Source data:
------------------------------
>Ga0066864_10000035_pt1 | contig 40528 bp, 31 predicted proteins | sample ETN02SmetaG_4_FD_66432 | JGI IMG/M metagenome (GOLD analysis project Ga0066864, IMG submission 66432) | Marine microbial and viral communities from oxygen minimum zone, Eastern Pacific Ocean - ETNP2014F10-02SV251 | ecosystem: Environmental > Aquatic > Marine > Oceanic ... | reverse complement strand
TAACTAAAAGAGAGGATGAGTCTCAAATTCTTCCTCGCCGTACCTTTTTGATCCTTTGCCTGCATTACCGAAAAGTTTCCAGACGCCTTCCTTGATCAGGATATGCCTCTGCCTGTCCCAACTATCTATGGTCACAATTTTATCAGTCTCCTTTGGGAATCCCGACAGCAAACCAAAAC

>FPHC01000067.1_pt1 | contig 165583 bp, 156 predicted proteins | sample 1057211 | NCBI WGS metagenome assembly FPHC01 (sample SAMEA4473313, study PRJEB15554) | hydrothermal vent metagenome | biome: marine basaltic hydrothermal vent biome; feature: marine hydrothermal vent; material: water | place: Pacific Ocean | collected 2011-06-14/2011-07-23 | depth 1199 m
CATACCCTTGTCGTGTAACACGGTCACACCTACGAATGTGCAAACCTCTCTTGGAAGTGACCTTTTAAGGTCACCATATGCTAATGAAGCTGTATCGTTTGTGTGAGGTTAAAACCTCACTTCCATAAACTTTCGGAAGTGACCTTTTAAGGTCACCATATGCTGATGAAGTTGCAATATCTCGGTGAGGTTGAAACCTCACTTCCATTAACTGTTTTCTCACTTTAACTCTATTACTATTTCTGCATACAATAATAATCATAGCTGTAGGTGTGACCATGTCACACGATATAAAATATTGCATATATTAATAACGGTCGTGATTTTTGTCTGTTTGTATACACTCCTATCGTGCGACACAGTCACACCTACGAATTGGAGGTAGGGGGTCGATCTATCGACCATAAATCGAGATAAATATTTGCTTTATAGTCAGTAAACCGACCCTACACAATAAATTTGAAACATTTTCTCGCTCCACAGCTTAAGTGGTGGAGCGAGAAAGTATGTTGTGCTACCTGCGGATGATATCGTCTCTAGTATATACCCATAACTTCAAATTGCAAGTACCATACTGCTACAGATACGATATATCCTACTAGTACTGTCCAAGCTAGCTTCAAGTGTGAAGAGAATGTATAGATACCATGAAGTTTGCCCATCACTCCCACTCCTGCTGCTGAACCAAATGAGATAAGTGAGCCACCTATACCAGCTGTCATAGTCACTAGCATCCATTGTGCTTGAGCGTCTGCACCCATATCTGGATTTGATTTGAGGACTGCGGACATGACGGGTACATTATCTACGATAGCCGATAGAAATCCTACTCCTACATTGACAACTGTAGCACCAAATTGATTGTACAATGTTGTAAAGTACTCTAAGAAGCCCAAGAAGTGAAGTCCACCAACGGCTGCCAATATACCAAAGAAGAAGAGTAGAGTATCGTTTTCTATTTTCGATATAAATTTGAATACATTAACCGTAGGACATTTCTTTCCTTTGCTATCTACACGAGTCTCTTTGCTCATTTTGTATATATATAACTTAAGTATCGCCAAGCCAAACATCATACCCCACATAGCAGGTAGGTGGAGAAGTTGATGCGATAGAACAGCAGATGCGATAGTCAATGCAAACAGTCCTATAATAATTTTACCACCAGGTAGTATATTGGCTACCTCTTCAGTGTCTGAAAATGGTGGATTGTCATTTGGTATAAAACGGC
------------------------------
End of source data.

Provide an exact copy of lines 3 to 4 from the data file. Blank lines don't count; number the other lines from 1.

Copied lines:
>FPHC01000067.1_pt1 | contig 165583 bp, 156 predicted proteins | sample 1057211 | NCBI WGS metagenome assembly FPHC01 (sample SAMEA4473313, study PRJEB15554) | hydrothermal vent metagenome | biome: marine basaltic hydrothermal vent biome; feature: marine hydrothermal vent; material: water | place: Pacific Ocean | collected 2011-06-14/2011-07-23 | depth 1199 m
CATACCCTTGTCGTGTAACACGGTCACACCTACGAATGTGCAAACCTCTCTTGGAAGTGACCTTTTAAGGTCACCATATGCTAATGAAGCTGTATCGTTTGTGTGAGGTTAAAACCTCACTTCCATAAACTTTCGGAAGTGACCTTTTAAGGTCACCATATGCTGATGAAGTTGCAATATCTCGGTGAGGTTGAAACCTCACTTCCATTAACTGTTTTCTCACTTTAACTCTATTACTATTTCTGCATACAATAATAATCATAGCTGTAGGTGTGACCATGTCACACGATATAAAATATTGCATATATTAATAACGGTCGTGATTTTTGTCTGTTTGTATACACTCCTATCGTGCGACACAGTCACACCTACGAATTGGAGGTAGGGGGTCGATCTATCGACCATAAATCGAGATAAATATTTGCTTTATAGTCAGTAAACCGACCCTACACAATAAATTTGAAACATTTTCTCGCTCCACAGCTTAAGTGGTGGAGCGAGAAAGTATGTTGTGCTACCTGCGGATGATATCGTCTCTAGTATATACCCATAACTTCAAATTGCAAGTACCATACTGCTACAGATACGATATATCCTACTAGTACTGTCCAAGCTAGCTTCAAGTGTGAAGAGAATGTATAGATACCATGAAGTTTGCCCATCACTCCCACTCCTGCTGCTGAACCAAATGAGATAAGTGAGCCACCTATACCAGCTGTCATAGTCACTAGCATCCATTGTGCTTGAGCGTCTGCACCCATATCTGGATTTGATTTGAGGACTGCGGACATGACGGGTACATTATCTACGATAGCCGATAGAAATCCTACTCCTACATTGACAACTGTAGCACCAAATTGATTGTACAATGTTGTAAAGTACTCTAAGAAGCCCAAGAAGTGAAGTCCACCAACGGCTGCCAATATACCAAAGAAGAAGAGTAGAGTATCGTTTTCTATTTTCGATATAAATTTGAATACATTAACCGTAGGACATTTCTTTCCTTTGCTATCTACACGAGTCTCTTTGCTCATTTTGTATATATATAACTTAAGTATCGCCAAGCCAAACATCATACCCCACATAGCAGGTAGGTGGAGAAGTTGATGCGATAGAACAGCAGATGCGATAGTCAATGCAAACAGTCCTATAATAATTTTACCACCAGGTAGTATATTGGCTACCTCTTCAGTGTCTGAAAATGGTGGATTGTCATTTGGTATAAAACGGC